Epileptic students learn skills for life

3rd September 2004 at 01:00
A new type of college has been created to give young people with epilepsy the training they need to escape life in an institution.

The unique model helps students' transition from childhood to adulthood by practising an independent lifestyle.

The college has attracted attention from the Learning and Skills Council and may be considered as a specialist FE college national blueprint for students with learning difficulties and disabilities. Prompted by parents, it was developed by former headteacher Kevin McMullen. He is chief executive of St Elizabeth's, the centre that runs the college, and the father to a girl with special needs.

He told FE Focus: "Parents felt lost when their children left our school.

They wanted us to do something for them. We rejected the traditional residential specialist college model. It would have taken too long and we questioned its appropriateness. The unique thing about our college is that it's a springboard to an off-site independent lifestyle."

The centre, aimed at students aged 19 to 25 with epilepsy or significant medical needs, is based on partnerships. Their rent will be paid through housing benefits and they will live in accommodation built in partnership with two housing associations.

The learning and training is paid for by the student's local LSC. At the heart of the curriculum is Mencap's Essential Skills programme, which aims to help individuals develop skills for the highest possible levels of independence.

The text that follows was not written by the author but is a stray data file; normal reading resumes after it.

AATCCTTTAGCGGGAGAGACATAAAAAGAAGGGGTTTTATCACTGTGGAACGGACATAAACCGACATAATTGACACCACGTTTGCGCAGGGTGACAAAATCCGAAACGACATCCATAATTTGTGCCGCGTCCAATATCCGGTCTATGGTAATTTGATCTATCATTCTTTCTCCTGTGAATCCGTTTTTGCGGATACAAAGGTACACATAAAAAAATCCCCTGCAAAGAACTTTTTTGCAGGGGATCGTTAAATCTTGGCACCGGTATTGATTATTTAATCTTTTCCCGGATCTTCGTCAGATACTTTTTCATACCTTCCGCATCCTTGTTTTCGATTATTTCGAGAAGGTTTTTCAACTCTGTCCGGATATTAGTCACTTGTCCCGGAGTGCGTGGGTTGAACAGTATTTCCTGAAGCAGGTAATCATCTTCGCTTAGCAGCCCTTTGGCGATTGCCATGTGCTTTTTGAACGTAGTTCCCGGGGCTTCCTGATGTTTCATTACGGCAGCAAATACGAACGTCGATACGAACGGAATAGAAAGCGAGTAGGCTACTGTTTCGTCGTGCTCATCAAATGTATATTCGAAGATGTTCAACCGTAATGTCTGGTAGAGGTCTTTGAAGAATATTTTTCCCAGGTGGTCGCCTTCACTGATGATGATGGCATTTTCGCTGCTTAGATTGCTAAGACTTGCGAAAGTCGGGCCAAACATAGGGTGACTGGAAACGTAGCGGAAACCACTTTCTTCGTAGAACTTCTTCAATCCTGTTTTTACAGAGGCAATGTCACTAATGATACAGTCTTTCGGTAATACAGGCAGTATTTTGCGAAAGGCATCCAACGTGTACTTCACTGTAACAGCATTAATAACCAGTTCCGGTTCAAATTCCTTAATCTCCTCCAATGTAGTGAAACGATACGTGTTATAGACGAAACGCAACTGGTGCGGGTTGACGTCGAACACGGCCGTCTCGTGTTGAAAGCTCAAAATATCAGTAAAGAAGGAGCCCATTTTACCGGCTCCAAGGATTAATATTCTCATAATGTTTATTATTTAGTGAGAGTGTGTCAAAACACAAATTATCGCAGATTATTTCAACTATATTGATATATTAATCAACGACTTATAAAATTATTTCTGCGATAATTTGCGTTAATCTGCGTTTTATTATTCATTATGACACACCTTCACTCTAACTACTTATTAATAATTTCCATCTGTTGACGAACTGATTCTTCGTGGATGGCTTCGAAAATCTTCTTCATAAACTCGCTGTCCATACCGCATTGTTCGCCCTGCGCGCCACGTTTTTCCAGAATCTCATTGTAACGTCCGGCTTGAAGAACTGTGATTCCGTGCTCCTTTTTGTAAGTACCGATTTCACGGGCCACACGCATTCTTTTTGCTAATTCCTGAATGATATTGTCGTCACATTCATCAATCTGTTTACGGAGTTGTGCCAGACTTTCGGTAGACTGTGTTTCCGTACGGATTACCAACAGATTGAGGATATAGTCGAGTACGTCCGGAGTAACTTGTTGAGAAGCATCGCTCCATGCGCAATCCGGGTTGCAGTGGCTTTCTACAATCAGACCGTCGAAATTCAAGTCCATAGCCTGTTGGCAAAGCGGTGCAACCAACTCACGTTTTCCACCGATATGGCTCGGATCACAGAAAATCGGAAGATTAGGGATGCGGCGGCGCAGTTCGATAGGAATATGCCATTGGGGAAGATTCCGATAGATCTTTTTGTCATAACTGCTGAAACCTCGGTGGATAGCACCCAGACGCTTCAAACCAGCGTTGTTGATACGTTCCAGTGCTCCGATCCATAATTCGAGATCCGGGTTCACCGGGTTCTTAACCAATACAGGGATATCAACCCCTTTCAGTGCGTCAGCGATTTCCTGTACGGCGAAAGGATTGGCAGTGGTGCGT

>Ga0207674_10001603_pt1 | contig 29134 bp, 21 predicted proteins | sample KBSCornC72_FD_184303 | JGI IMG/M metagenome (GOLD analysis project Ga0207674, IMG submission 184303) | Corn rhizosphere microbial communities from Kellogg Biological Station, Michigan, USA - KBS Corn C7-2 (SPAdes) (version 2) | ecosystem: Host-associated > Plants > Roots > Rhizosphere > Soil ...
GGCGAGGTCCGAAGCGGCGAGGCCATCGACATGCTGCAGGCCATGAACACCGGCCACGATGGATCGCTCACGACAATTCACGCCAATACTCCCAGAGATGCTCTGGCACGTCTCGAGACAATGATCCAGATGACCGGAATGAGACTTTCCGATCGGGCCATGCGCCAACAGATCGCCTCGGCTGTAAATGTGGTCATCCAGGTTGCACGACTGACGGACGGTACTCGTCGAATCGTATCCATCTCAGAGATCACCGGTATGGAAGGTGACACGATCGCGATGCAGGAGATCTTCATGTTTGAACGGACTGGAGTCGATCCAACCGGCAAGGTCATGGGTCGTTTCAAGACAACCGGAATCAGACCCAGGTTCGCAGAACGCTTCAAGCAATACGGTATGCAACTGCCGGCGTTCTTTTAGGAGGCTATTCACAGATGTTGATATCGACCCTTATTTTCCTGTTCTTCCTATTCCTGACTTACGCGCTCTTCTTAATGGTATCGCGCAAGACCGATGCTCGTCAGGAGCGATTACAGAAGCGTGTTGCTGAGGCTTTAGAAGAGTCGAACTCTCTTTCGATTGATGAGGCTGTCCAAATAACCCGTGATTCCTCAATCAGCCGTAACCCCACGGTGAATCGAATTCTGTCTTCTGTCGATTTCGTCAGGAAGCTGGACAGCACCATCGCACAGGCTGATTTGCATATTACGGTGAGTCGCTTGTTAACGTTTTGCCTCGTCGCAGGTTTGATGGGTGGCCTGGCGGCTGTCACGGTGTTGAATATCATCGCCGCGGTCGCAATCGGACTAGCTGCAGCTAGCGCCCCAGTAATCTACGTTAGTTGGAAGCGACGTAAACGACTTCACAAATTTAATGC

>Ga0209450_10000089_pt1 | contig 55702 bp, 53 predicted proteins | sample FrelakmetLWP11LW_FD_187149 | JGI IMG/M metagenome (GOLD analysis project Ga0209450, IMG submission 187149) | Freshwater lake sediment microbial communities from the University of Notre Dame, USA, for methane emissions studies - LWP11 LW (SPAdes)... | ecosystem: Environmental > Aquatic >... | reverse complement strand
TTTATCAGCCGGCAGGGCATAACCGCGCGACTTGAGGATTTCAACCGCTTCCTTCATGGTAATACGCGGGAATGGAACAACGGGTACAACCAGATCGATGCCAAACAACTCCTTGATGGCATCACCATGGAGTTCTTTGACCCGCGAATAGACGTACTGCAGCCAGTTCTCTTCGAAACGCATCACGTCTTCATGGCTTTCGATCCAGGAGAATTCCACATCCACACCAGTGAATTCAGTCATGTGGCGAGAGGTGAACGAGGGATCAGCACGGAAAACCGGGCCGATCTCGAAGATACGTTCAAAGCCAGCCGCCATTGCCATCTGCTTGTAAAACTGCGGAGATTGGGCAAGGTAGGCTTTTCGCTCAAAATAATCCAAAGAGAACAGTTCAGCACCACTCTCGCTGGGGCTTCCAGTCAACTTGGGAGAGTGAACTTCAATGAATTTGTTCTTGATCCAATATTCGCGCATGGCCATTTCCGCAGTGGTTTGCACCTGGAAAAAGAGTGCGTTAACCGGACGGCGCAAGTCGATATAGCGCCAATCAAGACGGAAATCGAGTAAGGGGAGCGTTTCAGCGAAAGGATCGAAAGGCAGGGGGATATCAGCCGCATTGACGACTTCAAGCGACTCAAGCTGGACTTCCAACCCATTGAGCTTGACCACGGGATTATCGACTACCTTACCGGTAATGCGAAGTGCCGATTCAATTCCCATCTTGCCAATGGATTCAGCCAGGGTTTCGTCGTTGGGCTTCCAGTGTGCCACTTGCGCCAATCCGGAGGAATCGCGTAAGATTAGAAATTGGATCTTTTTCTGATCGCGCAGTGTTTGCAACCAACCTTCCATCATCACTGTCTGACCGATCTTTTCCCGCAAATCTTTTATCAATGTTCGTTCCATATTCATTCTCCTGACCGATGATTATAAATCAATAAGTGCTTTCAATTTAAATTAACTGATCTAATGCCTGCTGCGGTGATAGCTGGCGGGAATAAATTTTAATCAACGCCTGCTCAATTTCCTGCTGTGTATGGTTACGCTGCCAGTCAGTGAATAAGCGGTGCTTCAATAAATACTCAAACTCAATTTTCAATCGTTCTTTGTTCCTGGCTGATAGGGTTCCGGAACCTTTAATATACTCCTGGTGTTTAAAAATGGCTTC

As well as literacy, numeracy and information and communications technology skills, learners are taught practical skills in modules. Independence Skills includes home and money management, Careers Education helps students in the world of work.

In addition, there is a network of social enterprises - real businesses that offer sheltered employment and training. These include Splinters, a furniture refurbishment workshop; The Art House, a studio making artefacts for sale; and Ash Vale Produce, a horticultural venture growing and selling organic crops. Students will be offered industry placements in these areas.

Philippa Morrison, who will attend the college, has been at the St Elizabeth's centre for 10 years. She told FE Focus: "I'll learn about how to buy my own things and how to do computer work. I would like to live in my own house near my Mum and Dad."

St Elizabeth's centre is one of two national epilepsy centres offering a unique lifelong service of education, care and medical support to those suffering from the most severe and complex forms of epilepsy and associated disabilities.

The new college, opening next month, will take 13 students but this is expected to increase to 50 in the next three years.

More information can be found at www.stelizabeths.org.uk

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